Approval or Denial Notification Letters

Once the inspection process is complete, your case will be reviewed by FEMA and you will receive a letter or email outlining the decision about your claim.

If you qualify for a FEMA grant, FEMA will send you a check by mail or deposit it directly into your bank account. You will also receive a letter describing how you are to use the money.  You should only use the money given to you as explained in the letter and save receipts on how you spent the money.

If you do not qualify for a FEMA grant, you will receive a letter explaining why you were turned down and will be given a chance to appeal the decision*. Your appeal rights will be described in this letter. Appeals must be in writing and mailed within 60 days of FEMA’s decision.

If you’re referred to the Small Business Administration, you will receive a SBA application. The application must be completed and returned in order to be considered for a loan or for additional FEMA grant assistance. SBA representatives are available to help you with the application at local Disaster Recovery Center.

*An appeal is a written request to review your file again with additional information you provide that may affect the decision.  You may appeal any decision provided by FEMA regarding your Individual Assistance.

Appeals may relate to your initial eligibility decisions, the amount or type of assistance provided to you, late applications, requests to return money, or a denial of Continued Temporary Housing Assistance.  Prior to requesting an appeal review, you should review your file with a FEMA helpline agent at 1-800-621-3362 (FEMA), or (TTY) 1-800-462-7585, or request a copy of your file from FEMA so you can understand why you received the decision you want to appeal.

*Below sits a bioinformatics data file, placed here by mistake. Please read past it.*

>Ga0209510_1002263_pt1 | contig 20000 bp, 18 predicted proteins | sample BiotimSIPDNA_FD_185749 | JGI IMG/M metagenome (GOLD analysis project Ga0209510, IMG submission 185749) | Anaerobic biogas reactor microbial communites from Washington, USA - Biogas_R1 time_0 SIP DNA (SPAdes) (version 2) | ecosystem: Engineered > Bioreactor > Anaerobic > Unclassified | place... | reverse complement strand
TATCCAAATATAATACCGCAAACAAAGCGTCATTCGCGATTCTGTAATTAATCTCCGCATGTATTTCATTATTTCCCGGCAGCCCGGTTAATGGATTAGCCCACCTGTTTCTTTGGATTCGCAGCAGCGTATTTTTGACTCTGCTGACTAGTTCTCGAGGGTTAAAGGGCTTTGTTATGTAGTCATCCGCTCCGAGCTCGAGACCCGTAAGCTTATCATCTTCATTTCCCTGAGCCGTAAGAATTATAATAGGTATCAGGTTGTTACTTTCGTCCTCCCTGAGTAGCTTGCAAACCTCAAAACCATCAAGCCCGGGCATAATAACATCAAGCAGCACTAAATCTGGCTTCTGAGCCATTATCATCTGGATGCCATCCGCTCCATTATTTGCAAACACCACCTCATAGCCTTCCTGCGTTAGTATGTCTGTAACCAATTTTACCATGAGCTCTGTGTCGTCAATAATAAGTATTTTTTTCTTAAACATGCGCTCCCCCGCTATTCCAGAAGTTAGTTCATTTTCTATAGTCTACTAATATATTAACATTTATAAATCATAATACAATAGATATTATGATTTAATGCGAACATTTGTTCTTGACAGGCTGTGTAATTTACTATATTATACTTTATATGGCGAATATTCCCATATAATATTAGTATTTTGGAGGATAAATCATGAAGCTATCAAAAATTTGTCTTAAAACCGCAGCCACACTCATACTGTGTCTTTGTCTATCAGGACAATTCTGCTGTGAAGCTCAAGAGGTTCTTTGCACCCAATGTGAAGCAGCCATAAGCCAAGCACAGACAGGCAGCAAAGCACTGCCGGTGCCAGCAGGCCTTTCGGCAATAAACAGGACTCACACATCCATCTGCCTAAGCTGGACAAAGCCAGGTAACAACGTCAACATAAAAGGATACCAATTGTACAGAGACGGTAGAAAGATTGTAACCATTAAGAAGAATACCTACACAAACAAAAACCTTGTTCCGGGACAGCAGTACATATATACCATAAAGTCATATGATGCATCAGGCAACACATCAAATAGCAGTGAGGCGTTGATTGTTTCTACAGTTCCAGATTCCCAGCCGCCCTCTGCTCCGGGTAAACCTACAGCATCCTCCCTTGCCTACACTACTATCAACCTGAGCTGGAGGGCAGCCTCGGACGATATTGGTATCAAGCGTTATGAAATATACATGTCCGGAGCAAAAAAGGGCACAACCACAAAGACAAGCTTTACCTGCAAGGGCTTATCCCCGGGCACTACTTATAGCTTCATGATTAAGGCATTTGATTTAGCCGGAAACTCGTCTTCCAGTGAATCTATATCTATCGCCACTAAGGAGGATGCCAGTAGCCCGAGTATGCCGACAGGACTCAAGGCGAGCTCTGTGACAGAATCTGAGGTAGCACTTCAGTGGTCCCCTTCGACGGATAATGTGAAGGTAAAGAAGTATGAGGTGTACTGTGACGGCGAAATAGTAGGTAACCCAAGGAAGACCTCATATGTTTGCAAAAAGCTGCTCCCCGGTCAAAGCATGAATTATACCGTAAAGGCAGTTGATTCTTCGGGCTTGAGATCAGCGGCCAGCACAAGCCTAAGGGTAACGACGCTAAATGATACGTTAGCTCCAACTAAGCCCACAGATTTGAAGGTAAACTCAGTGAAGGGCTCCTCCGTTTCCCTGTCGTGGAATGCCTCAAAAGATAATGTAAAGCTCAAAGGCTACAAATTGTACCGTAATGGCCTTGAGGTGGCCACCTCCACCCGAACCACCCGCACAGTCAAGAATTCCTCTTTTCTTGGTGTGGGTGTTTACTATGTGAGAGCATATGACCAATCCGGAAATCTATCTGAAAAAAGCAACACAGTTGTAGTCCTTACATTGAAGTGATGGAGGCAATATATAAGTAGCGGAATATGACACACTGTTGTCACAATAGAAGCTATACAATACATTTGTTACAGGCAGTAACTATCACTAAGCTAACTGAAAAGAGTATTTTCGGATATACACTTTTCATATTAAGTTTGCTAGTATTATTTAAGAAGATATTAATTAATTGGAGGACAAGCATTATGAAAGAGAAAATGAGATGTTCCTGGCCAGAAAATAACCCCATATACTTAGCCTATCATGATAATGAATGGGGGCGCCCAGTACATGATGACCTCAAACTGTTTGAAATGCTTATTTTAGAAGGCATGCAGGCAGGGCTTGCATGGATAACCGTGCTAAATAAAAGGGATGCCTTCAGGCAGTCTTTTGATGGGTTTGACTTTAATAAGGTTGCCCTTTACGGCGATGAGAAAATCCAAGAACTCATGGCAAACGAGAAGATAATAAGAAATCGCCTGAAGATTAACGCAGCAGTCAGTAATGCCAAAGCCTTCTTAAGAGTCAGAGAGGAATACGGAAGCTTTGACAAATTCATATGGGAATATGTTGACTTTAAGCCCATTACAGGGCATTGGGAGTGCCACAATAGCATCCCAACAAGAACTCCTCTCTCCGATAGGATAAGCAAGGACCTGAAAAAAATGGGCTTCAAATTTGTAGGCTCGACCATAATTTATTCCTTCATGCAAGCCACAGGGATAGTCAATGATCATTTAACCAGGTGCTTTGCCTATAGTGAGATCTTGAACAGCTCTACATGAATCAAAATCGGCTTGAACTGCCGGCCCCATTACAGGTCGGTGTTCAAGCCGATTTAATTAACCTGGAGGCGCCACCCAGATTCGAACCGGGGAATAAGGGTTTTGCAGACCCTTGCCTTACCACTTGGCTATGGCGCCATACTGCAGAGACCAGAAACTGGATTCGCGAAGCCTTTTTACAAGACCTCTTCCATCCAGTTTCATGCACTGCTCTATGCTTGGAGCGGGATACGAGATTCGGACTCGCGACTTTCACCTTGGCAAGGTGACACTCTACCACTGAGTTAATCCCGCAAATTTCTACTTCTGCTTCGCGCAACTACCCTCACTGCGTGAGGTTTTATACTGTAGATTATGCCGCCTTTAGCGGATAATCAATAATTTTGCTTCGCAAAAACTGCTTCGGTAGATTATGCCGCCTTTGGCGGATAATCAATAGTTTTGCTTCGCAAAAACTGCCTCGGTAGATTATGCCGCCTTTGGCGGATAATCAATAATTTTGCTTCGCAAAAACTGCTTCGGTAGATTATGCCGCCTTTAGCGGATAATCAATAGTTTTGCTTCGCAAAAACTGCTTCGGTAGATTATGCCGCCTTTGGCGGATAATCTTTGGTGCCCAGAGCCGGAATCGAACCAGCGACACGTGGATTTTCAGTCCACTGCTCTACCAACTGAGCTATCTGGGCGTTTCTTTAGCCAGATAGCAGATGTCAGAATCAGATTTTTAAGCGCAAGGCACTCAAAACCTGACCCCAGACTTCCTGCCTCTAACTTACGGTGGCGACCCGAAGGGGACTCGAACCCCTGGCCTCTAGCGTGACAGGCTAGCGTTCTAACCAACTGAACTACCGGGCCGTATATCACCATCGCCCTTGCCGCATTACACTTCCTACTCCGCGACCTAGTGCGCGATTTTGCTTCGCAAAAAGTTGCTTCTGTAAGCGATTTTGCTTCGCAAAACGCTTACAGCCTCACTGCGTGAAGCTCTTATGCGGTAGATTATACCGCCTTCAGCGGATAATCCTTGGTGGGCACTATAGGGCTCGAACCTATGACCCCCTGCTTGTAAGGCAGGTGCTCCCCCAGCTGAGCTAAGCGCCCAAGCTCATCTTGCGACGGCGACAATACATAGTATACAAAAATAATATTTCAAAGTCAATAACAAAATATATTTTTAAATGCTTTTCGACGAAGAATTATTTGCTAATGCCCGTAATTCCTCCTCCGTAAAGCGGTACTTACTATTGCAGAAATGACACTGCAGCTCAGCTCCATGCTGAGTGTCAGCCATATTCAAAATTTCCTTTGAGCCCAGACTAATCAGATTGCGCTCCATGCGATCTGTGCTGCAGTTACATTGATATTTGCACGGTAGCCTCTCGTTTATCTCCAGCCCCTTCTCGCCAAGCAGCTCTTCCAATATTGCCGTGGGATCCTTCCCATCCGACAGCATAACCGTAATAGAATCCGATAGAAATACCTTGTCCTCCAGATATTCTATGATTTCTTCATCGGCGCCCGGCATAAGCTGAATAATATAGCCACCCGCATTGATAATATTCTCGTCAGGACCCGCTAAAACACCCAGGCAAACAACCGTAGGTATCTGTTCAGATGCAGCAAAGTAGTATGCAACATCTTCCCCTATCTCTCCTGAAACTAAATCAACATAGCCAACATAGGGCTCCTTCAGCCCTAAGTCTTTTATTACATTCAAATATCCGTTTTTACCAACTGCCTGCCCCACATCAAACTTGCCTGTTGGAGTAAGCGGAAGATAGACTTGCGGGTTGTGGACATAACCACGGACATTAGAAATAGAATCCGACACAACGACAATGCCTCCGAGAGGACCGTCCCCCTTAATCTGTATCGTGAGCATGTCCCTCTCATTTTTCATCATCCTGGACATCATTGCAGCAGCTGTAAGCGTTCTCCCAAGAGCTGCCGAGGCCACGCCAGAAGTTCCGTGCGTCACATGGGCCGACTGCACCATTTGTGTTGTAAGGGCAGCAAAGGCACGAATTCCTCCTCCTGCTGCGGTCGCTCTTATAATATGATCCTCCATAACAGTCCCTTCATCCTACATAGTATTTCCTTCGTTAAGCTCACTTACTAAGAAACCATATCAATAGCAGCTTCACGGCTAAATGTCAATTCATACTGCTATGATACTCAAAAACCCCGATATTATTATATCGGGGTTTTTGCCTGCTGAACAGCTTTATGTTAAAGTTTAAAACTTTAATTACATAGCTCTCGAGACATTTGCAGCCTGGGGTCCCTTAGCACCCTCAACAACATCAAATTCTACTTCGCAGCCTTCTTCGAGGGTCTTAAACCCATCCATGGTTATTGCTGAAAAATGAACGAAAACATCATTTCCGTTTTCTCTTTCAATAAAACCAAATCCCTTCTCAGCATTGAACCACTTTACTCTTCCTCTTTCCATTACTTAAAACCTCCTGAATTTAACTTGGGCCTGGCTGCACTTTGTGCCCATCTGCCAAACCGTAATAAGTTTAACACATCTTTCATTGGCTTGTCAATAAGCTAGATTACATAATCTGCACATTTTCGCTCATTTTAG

To appeal the decision:

• Explain in writing why you think the decision about the amount or type of assistance you received is not correct. You, or someone who represents you or your household, should sign the letter and have it notarized. If the person writing the letter is not a member of your household, there must be a signed statement saying that that person may act for you.

• Include the FEMA registration number and disaster number (shown at the top of your decision letter) in your letter of appeal.  You should also include the last four digits of your social security number, your full name, your address, and your date and place of birth.

• You may also want to include a copy of a government-issued identification card or include the following statement “I hereby declare under penalty of perjury that the foregoing is true and correct”.

• If you have supporting documentation for your appeal, include that in your correspondence to FEMA.

• Mail your appeal letter to:

FEMA – Individuals & Households Program
National Processing Service Center
P.O. Box 10055
Hyattsville, MD 20782-8055
or you can fax you appeal letter to:
(800) 827-8112
Attention: FEMA – Individuals & Households Program.

IMPORTANT: To be considered, your appeal letter must be postmarked within 60 days of the date of the decision letter’s date. Remember to date your letters.

• All appeals are reviewed.

• Decisions usually are made within 30 days of receiving the request. 

• Additional information may be requested from you if FEMA does not have enough information to make a decision.

You will be notified by mail of the response to your appeal. (FEMA)